The original plan was to keep the camera there indefinitely, but last year in mid-April the camera trap caught photos of two people clambering down over the ledge, fortunately the people hadn’t seen the camera trap

So I removed the camera trap for about six weeks just in case. After that hiatus, the camera trap went back and it’s been in place ever since, capturing interesting photographs of whatever came by.

In late April when I checked the camera trap it had obviously been moved a bit, perhaps a curious bear had been rough on it as they sometime are. The memory card had two photos of a bobcat –

And then a photograph of three people’s legs

The next photographs (taken three days after that of the legs) were taken as the camera trap was moved and one included part of a person’s face. So, it wasn’t a bear – it was a human that moved the camera trap.

The camera trap was secured to a large fallen slab of rock with a cable lock which may (probably?) have kept it from disappearing. Camera traps are often stolen and unsecured camera traps are an open invitation to thieves - which is why mine are always secured with a lock. Needless to say, I moved it to a new spot and it will never go back beneath that ledge. Thus ends the series of posts from Beneath the Ledge.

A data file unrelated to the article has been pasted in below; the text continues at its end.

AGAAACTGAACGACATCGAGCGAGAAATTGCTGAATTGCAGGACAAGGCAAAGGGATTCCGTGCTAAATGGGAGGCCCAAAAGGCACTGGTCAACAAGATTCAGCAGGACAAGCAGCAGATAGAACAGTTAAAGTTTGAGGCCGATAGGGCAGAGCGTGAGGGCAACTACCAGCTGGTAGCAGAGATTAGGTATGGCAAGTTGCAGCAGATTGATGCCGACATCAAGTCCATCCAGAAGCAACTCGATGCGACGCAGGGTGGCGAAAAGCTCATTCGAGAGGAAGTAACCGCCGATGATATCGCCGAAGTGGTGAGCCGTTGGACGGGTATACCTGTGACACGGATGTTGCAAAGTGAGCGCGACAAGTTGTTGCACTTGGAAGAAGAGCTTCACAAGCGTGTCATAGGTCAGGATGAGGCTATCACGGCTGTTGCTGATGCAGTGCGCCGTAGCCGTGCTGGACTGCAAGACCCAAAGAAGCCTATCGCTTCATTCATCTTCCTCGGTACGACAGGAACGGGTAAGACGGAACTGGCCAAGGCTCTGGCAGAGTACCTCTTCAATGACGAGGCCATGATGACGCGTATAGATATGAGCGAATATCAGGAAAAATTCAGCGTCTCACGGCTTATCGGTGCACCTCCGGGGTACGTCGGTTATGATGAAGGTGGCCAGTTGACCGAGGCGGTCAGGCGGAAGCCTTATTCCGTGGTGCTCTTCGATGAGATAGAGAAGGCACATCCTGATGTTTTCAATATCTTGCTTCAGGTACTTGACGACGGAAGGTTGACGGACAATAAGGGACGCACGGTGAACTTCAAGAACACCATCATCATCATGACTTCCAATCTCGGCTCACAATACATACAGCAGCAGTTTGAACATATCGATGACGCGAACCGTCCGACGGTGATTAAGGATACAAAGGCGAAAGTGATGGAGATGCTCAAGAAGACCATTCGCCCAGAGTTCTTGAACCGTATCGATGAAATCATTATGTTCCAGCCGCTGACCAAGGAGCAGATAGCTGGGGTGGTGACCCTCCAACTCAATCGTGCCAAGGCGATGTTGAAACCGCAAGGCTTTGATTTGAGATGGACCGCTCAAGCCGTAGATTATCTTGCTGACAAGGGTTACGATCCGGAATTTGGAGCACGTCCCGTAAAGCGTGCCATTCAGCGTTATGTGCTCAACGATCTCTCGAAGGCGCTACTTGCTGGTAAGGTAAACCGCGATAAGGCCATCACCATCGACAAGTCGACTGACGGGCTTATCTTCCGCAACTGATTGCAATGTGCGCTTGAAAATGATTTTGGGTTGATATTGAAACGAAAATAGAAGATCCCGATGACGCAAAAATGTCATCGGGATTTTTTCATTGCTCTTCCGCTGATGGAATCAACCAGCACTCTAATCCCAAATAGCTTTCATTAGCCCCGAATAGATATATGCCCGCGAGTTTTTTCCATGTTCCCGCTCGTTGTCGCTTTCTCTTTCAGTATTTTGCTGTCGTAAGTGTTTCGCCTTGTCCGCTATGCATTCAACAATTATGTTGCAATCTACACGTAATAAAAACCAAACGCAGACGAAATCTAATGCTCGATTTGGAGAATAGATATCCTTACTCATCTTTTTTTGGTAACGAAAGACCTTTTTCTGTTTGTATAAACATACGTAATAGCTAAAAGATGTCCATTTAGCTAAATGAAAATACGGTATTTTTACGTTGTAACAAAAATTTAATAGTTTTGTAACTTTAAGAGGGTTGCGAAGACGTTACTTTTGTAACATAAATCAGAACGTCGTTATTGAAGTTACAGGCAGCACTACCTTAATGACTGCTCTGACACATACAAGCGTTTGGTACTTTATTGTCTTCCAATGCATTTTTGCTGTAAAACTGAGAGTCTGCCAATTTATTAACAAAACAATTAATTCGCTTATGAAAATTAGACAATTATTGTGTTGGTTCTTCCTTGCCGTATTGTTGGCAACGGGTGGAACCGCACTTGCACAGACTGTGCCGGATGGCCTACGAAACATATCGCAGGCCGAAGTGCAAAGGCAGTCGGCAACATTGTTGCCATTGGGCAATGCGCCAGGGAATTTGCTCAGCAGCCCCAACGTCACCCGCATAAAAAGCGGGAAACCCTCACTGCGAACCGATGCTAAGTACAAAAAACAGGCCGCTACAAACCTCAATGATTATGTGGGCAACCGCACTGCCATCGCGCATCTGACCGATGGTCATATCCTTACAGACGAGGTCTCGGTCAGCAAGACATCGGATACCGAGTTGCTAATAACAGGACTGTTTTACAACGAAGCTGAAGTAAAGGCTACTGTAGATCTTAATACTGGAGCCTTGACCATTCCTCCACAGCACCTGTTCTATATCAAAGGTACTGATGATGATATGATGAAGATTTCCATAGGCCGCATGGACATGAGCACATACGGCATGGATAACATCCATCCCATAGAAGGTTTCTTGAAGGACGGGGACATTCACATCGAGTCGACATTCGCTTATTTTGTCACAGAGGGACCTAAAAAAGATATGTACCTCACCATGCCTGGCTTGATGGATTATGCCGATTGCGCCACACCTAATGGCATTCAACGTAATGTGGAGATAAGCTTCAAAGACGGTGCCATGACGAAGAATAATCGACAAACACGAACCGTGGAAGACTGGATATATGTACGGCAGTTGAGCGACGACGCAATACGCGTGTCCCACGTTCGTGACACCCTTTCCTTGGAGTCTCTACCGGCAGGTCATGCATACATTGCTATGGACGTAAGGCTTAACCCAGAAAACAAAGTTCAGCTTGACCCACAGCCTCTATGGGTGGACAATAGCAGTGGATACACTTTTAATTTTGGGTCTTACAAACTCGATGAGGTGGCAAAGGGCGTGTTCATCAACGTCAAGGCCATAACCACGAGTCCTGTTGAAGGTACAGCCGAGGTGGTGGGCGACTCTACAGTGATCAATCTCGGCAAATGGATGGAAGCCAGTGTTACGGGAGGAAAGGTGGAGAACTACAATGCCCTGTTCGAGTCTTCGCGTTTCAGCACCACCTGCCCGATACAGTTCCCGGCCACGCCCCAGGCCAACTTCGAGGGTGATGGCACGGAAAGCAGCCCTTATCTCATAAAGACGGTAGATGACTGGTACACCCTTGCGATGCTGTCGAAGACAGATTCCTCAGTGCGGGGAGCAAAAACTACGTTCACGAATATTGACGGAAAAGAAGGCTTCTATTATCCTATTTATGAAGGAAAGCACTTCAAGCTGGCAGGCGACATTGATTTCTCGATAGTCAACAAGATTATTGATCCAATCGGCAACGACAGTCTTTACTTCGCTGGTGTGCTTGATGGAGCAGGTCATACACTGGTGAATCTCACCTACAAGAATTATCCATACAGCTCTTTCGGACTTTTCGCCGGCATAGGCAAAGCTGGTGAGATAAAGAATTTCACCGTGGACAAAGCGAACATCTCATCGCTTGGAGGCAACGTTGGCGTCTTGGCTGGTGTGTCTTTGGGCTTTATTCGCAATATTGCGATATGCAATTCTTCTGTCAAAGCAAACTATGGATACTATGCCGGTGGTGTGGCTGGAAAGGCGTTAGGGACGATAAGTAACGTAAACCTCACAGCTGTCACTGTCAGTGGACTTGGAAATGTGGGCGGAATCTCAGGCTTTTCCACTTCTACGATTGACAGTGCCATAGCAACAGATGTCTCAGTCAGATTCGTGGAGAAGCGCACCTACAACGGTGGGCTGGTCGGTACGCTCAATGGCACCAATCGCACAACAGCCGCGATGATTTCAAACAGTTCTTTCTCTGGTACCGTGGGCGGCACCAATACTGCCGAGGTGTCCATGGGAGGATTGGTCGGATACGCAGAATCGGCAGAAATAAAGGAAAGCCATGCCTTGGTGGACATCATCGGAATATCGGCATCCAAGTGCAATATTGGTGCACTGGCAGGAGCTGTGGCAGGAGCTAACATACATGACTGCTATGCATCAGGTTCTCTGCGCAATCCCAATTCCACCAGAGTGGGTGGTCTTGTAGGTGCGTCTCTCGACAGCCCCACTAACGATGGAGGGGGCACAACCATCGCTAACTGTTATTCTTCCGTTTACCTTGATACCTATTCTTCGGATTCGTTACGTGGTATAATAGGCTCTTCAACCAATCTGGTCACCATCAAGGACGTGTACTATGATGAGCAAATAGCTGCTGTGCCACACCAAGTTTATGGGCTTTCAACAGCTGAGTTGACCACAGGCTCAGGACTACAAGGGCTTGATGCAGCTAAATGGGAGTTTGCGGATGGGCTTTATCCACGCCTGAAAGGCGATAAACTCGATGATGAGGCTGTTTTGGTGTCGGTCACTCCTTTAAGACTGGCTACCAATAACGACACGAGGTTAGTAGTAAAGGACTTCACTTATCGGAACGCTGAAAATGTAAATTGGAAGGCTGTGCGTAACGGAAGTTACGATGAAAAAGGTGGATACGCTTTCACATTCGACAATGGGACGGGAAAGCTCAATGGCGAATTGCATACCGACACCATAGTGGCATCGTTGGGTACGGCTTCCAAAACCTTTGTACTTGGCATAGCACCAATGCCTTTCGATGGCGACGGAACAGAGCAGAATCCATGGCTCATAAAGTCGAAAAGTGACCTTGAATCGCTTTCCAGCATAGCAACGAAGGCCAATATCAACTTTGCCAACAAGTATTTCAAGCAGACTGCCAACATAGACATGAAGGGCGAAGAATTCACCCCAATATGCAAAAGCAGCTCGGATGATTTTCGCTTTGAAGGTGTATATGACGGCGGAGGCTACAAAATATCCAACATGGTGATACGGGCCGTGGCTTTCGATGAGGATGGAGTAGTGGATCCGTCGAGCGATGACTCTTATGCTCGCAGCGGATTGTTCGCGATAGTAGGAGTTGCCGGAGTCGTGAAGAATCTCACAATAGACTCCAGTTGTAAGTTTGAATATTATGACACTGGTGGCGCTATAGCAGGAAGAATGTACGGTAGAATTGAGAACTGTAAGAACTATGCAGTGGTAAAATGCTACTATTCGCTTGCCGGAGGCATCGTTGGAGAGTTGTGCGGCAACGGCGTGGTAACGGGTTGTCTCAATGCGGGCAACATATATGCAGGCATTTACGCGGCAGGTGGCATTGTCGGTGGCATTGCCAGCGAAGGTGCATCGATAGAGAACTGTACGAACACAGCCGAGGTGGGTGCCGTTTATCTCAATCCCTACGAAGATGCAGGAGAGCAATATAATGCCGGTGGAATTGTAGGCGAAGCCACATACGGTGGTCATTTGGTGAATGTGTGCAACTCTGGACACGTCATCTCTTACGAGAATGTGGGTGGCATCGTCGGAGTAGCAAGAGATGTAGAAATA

The new location has already proven productive, with a series of photos of a young porcupine –

We'll see what the new location yields.

Thursday, May 4, 2017

Saga of the Dead Bear

A couple of days before New Year’s Day our oldest granddaughter, her husband, their dog and I were walking in a wooded area when one of us (guess which one) found a dead bear partially covered with snow. This was an opportunity too good to pass up, so I decided to return and put up a camera trap to get photos of the scavengers that would come for a meal. 

I’ve spent all of my professional life and most of my recreational time in forest and field or on the water – well over 50 years now. This is only the second time I’ve found a dead bear in the woods; the first being in 2008 and that was only some of the bones and pieces of hide. This time it was an entire, intact bear of less than 100 pounds.

There were no obvious wounds on the bear, just a small patch of hair missing from one hip. The bear’s body was more than ¾ mile from the nearest road; perhaps the bear was hit by a vehicle and traveled that far before succumbing to its injuries.